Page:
Vanguard: More 401(k) Plan Participants Benefiting from Professional Investment Management Help; Average Account Balances Up 10%

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In 2012, 36% of all participants in 401(k) retirement plans at Vanguard invested their plan assets in a professionally managed investment option, dramatically improving their portfolio diversification and potentially making them more financially prepared for retirement compared with participants making investment choices on their own. Average plan account balances rose by 10% in 2012, to $86,212, reflecting the effect of both ongoing contributions and market returns.

In 2012, 36% of all participants in 401(k) retirement plans at Vanguard invested their plan assets in a professionally managed investment option, dramatically improving their portfolio diversification and potentially making them more financially prepared for retirement compared with participants making investment choices on their own. Vanguard estimates that 55% of all participants will be entirely invested in a professionally managed investment option by 2017.

According to Vanguard’s How America Saves 2013, an annual report widely used as a barometer of U.S. retirement planning trends, 27% of all participants in 2012 were invested in a single target-date fund, 6% held a single traditional balanced fund, and 3% used a managed account advisory program. The total number of participants invested in a professionally managed allocation has more than doubled from 17% at the end of 2007.

Furthermore, 14% of participants who were offered an investment advice service through their plan adopted one. “The number of participants completely turning their portfolio construction over to a professional, or obtaining advice from professionals, is an important trend in the potential future financial security of retirees,” said Jean Young, co-author of How America Saves. “It represents a shift in responsibility for investment decision-making away from participants—many of whom may be inexperienced investors—to investment and advice programs that have been vetted by employers as part of their fiduciary obligations.”

Average plan account balances rose by 10% in 2012, to $86,212, reflecting the effect of both ongoing contributions and market returns. For participants with a balance at both the end of 2007 and the end of 2012—the worst five-year period in the markets in most people’s lifetimes—the median account balance grew by 67% for the same reasons. Nearly 90% of participants in this group saw their balances rise during this time.

“Some may look solely at plan account balances and underestimate the retirement readiness of Americans, saying that most of us still aren’t financially prepared for retirement,” said Steve Utkus, director of the Vanguard Center for Retirement Research, co-author of How America Saves, and a blogger who has written extensively about retirement readiness. “But when you look at the data comprehensively, the fact remains that many Americans are doing a good job accumulating private savings to supplement Social Security in retirement."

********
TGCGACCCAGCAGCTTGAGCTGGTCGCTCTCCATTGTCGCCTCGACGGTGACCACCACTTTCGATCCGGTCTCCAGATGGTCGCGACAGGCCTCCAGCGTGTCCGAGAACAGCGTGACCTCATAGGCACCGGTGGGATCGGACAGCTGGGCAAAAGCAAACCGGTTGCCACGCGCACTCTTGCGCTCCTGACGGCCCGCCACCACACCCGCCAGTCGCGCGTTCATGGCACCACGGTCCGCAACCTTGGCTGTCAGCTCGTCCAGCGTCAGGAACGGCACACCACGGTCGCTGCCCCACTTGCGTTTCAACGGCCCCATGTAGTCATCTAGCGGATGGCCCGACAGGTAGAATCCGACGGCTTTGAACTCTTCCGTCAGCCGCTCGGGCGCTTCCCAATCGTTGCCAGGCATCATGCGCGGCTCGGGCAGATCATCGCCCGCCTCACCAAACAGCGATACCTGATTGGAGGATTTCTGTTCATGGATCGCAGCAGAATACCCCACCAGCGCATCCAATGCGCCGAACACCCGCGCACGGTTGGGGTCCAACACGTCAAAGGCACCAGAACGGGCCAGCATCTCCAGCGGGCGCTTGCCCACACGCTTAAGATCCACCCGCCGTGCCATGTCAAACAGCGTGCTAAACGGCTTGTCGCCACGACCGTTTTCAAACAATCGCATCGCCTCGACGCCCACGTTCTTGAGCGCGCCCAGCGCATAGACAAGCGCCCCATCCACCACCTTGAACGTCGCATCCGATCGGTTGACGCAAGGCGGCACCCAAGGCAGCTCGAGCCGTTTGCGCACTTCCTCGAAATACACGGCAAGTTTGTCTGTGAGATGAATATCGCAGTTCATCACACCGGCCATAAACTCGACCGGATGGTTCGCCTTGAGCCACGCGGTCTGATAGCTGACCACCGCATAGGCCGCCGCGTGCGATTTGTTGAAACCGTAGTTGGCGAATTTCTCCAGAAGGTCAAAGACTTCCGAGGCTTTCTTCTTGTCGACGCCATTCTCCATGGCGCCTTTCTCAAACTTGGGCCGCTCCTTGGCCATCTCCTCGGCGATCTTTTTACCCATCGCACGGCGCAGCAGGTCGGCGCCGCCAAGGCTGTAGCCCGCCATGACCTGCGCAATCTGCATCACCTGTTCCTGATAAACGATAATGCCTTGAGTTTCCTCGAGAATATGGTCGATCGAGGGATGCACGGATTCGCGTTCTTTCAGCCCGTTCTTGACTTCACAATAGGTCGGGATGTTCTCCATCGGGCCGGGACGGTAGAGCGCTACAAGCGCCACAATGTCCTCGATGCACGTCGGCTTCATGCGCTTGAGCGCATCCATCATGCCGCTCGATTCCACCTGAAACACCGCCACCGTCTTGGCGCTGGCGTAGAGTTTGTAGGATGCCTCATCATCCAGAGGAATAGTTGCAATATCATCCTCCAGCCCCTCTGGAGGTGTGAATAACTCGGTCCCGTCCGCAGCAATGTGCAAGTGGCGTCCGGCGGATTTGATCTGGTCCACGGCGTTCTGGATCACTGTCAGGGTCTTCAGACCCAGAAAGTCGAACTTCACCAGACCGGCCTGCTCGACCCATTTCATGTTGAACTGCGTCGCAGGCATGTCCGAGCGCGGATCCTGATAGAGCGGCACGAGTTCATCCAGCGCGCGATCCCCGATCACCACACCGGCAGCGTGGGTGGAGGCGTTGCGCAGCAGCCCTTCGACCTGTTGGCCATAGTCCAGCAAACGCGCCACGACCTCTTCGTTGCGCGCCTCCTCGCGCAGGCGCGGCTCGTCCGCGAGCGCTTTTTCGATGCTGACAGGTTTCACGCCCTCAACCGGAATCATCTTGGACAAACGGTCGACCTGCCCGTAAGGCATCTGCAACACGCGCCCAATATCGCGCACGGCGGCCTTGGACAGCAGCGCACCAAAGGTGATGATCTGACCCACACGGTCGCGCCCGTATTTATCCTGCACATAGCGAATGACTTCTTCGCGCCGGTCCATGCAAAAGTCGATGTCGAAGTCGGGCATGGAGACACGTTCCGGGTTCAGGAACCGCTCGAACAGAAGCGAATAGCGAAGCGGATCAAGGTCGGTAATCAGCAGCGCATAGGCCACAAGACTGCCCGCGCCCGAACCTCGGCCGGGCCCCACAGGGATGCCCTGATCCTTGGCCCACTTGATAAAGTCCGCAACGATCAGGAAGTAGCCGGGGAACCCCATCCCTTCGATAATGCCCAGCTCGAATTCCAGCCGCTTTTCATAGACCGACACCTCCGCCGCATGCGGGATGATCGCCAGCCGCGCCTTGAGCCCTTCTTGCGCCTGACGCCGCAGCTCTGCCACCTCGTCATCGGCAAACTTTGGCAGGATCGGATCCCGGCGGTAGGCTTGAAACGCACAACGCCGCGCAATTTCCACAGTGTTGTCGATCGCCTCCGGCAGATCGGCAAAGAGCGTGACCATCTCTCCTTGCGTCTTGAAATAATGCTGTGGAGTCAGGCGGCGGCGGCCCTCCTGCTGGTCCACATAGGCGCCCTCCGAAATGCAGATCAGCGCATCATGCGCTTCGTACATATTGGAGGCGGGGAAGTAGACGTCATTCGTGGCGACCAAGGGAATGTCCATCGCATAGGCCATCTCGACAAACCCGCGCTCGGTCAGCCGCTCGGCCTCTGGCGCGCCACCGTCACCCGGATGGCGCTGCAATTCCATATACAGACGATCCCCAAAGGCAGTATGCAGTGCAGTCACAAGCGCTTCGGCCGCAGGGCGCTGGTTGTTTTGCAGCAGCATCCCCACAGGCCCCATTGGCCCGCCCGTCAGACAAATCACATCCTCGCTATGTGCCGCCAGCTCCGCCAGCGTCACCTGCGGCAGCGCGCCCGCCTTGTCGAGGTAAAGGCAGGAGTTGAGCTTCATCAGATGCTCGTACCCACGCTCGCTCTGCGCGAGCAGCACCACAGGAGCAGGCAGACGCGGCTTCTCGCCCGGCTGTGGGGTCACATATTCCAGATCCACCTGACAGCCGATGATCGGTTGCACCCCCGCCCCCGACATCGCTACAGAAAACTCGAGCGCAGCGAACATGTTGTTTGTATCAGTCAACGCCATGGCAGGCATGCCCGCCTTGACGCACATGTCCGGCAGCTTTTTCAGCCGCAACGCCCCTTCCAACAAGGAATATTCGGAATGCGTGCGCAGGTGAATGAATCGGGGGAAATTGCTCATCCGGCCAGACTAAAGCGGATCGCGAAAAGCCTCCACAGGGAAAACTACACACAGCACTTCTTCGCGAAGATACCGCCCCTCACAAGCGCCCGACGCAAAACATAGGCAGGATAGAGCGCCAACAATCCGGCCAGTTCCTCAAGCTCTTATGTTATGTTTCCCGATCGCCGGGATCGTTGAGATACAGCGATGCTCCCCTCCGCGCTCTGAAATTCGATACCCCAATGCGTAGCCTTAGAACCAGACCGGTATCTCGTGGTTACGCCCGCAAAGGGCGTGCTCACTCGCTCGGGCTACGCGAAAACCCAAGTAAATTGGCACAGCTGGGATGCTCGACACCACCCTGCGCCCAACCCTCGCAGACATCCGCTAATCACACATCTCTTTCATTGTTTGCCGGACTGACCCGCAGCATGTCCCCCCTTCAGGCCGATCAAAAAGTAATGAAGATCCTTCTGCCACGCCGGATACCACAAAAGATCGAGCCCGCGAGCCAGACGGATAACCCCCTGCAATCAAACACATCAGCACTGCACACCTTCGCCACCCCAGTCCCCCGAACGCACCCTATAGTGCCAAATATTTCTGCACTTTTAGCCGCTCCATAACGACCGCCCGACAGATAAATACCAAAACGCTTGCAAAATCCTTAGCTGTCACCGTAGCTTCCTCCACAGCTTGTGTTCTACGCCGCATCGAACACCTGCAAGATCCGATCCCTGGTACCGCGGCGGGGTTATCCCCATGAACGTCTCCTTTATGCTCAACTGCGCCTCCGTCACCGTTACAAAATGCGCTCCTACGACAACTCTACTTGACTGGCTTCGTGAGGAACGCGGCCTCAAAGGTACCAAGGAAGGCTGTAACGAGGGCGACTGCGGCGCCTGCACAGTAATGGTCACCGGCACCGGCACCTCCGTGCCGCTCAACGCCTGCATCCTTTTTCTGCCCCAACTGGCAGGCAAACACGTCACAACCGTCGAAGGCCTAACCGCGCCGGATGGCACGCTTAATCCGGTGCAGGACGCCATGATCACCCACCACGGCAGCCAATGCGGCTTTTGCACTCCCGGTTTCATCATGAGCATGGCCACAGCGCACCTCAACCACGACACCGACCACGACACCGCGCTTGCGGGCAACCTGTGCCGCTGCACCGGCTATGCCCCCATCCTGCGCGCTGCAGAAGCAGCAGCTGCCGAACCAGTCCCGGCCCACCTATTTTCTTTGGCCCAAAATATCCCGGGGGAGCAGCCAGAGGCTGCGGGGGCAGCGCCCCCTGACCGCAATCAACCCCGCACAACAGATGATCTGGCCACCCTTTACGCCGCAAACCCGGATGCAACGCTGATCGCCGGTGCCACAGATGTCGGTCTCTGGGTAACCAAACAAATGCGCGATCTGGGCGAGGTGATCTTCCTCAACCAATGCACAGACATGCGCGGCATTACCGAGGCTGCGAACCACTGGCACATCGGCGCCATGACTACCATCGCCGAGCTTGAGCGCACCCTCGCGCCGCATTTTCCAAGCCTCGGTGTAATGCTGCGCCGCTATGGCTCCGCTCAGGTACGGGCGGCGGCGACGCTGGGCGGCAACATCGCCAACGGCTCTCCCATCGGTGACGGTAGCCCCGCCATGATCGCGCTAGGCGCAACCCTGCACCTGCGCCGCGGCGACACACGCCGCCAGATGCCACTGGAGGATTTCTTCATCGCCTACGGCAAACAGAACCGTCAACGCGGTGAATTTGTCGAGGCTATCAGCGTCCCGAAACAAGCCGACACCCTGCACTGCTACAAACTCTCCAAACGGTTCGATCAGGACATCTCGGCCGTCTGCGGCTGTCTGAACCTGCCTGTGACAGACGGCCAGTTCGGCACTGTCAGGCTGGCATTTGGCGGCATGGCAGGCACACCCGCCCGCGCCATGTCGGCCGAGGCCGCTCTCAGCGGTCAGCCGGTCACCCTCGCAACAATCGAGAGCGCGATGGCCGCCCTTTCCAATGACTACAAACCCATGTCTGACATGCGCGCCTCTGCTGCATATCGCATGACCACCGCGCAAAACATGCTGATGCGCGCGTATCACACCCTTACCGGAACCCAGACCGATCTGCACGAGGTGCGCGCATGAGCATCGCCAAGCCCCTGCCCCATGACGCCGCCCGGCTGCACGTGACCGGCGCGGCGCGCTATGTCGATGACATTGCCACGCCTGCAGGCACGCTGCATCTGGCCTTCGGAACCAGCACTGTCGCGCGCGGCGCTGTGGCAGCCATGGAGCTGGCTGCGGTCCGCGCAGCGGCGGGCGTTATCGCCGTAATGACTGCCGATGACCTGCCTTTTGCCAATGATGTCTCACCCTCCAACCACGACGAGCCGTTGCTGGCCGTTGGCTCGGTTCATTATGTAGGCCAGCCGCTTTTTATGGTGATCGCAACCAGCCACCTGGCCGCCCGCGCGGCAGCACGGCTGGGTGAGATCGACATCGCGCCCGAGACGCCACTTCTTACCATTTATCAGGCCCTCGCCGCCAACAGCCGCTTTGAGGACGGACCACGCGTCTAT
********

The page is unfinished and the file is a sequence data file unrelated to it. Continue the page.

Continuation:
Indeed, many participants are strong savers in their plan. One-fifth of them saved 10% or more, 11% saved the maximum allowed, and 15% of participants over age 50 made catch-up contributions in 2012. Taking into account both contributions made by participants and those made by employers to participants’ accounts, the average total savings rate was 10.5% in 2012.

On the other end of the spectrum, one-third of participants contributed less than 4% themselves. The average participant deferral rate was 7% in 2012, down slightly from the peak of 7.3% in 2007. The decline is largely due to the default contribution rates set by many automatic enrollment plans. Although automatic enrollment raises plan participation rates and thus helps to ensure that more people overall save for retirement, the default rates are often set too low (3% or less) and thus pull down the overall average savings rate.

Vanguard recommends an annual savings rate of 12% to15%, depending on income level. “While we are seeing good news overall in the retirement planning habits of participants, many Americans are still not saving enough for the future,” Ms. Young said. “Simply put, people need to save more and save more now.”

Investments in Target Retirement Funds are subject to the risks of their underlying funds. The year in the fund name refers to the approximate year (the target date) when an investor in the fund would retire and leave the workforce. The fund will gradually shift its emphasis from more aggressive investments to more conservative ones based on its target date. An investment in a Target Retirement Fund is not guaranteed at any time, including on or after the target date.
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Mutual funds are subject to risks, including possible loss of principal. Investments in bond funds are subject to interest rate, credit, and inflation risk. Foreign investing involves additional risks including currency fluctuations and the potential for adverse development in specific countries or regions. Diversification does not ensure a profit or protect against a loss in a declining market.

For more information about Vanguard funds, visit http://www.vanguard.com, or call 800-662-7447, to obtain a prospectus. Investment objectives, risks, charges, expenses, and other important information about a fund are contained in the prospectus; read and consider it carefully before investing.

Vanguard Marketing Corporation, Distributor.

© 2013 The Vanguard Group, Inc. All rights reserved.

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Linda Wolohan
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